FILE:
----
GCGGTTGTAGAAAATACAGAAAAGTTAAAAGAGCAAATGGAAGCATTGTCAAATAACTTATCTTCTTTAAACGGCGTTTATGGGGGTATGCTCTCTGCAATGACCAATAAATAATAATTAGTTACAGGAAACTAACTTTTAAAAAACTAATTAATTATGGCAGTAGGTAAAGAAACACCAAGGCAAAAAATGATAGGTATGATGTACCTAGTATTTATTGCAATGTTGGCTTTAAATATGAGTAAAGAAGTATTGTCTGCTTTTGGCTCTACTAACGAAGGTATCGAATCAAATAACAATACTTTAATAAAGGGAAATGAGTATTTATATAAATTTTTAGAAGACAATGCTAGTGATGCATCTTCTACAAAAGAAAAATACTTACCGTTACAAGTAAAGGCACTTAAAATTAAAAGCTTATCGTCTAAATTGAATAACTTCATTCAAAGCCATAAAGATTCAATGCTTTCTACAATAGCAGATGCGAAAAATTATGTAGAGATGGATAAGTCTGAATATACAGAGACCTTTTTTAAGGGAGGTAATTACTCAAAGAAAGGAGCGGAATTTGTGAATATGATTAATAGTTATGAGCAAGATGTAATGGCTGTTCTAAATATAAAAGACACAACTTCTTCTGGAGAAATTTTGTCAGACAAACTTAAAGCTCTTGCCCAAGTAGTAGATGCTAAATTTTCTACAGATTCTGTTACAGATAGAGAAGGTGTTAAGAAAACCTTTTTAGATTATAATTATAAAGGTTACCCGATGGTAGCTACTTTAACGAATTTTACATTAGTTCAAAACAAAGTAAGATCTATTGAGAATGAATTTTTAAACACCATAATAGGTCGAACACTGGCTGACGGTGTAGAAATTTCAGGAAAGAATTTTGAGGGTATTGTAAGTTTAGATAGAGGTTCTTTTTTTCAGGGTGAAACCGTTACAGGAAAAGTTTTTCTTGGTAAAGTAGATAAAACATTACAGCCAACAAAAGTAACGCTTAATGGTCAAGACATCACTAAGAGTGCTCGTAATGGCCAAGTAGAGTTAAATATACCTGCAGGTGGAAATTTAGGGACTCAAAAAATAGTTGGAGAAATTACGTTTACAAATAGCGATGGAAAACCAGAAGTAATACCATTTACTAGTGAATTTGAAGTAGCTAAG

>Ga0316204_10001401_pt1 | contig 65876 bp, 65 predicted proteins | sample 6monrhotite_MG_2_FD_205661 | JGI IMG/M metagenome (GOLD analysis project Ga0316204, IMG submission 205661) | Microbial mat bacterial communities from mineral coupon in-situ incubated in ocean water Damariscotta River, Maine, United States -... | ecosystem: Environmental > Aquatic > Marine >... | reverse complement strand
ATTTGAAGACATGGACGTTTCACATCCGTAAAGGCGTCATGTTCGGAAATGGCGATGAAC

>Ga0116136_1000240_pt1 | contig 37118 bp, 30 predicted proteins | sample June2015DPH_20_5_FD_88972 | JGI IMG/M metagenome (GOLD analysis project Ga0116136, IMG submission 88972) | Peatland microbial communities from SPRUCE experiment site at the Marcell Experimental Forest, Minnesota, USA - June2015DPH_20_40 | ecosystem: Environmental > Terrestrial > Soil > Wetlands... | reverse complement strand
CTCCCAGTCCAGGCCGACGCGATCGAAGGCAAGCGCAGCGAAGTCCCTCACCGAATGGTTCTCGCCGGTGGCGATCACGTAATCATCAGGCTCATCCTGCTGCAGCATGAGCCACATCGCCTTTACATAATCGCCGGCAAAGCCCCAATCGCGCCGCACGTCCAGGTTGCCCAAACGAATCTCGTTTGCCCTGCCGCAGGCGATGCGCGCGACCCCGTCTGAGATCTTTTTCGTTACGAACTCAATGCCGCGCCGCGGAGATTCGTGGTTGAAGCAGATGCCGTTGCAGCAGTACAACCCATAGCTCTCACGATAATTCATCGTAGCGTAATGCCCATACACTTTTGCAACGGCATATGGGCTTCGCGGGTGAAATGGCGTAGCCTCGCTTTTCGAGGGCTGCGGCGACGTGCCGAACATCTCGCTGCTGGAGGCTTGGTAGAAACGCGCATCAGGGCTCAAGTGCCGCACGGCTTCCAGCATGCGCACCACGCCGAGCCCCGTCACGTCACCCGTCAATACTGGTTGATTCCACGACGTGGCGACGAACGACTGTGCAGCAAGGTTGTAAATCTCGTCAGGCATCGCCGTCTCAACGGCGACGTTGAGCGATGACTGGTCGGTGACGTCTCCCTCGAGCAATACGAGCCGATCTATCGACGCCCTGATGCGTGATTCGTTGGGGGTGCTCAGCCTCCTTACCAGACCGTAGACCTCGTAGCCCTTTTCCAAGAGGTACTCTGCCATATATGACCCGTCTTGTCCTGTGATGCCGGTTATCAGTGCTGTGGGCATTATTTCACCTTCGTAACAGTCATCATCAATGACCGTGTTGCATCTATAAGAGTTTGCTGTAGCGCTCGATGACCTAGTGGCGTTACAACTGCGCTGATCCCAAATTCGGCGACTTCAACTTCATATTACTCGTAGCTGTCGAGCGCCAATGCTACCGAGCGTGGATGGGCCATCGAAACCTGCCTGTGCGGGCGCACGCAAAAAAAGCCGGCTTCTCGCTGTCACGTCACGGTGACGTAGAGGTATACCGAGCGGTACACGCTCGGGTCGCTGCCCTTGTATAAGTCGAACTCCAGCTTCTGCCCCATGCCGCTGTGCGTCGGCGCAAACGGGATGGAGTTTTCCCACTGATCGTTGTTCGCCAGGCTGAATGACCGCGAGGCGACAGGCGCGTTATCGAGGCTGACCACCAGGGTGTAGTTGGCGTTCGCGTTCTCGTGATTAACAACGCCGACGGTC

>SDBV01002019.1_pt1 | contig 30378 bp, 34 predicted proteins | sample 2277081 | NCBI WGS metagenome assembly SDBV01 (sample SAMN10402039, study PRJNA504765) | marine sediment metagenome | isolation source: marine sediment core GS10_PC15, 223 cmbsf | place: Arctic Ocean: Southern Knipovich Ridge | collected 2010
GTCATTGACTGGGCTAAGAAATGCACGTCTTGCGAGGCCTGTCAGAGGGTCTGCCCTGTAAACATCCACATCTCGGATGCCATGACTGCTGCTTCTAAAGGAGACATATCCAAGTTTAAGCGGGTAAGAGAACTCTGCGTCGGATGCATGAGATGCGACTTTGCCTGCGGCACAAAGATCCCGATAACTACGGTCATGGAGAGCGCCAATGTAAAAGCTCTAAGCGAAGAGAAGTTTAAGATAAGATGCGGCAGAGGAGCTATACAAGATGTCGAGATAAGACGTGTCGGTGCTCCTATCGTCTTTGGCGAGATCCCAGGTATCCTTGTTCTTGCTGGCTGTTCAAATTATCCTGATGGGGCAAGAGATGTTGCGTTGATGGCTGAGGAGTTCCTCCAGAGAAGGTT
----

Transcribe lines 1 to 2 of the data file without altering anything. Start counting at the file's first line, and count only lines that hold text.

GCGGTTGTAGAAAATACAGAAAAGTTAAAAGAGCAAATGGAAGCATTGTCAAATAACTTATCTTCTTTAAACGGCGTTTATGGGGGTATGCTCTCTGCAATGACCAATAAATAATAATTAGTTACAGGAAACTAACTTTTAAAAAACTAATTAATTATGGCAGTAGGTAAAGAAACACCAAGGCAAAAAATGATAGGTATGATGTACCTAGTATTTATTGCAATGTTGGCTTTAAATATGAGTAAAGAAGTATTGTCTGCTTTTGGCTCTACTAACGAAGGTATCGAATCAAATAACAATACTTTAATAAAGGGAAATGAGTATTTATATAAATTTTTAGAAGACAATGCTAGTGATGCATCTTCTACAAAAGAAAAATACTTACCGTTACAAGTAAAGGCACTTAAAATTAAAAGCTTATCGTCTAAATTGAATAACTTCATTCAAAGCCATAAAGATTCAATGCTTTCTACAATAGCAGATGCGAAAAATTATGTAGAGATGGATAAGTCTGAATATACAGAGACCTTTTTTAAGGGAGGTAATTACTCAAAGAAAGGAGCGGAATTTGTGAATATGATTAATAGTTATGAGCAAGATGTAATGGCTGTTCTAAATATAAAAGACACAACTTCTTCTGGAGAAATTTTGTCAGACAAACTTAAAGCTCTTGCCCAAGTAGTAGATGCTAAATTTTCTACAGATTCTGTTACAGATAGAGAAGGTGTTAAGAAAACCTTTTTAGATTATAATTATAAAGGTTACCCGATGGTAGCTACTTTAACGAATTTTACATTAGTTCAAAACAAAGTAAGATCTATTGAGAATGAATTTTTAAACACCATAATAGGTCGAACACTGGCTGACGGTGTAGAAATTTCAGGAAAGAATTTTGAGGGTATTGTAAGTTTAGATAGAGGTTCTTTTTTTCAGGGTGAAACCGTTACAGGAAAAGTTTTTCTTGGTAAAGTAGATAAAACATTACAGCCAACAAAAGTAACGCTTAATGGTCAAGACATCACTAAGAGTGCTCGTAATGGCCAAGTAGAGTTAAATATACCTGCAGGTGGAAATTTAGGGACTCAAAAAATAGTTGGAGAAATTACGTTTACAAATAGCGATGGAAAACCAGAAGTAATACCATTTACTAGTGAATTTGAAGTAGCTAAG

>Ga0316204_10001401_pt1 | contig 65876 bp, 65 predicted proteins | sample 6monrhotite_MG_2_FD_205661 | JGI IMG/M metagenome (GOLD analysis project Ga0316204, IMG submission 205661) | Microbial mat bacterial communities from mineral coupon in-situ incubated in ocean water Damariscotta River, Maine, United States -... | ecosystem: Environmental > Aquatic > Marine >... | reverse complement strand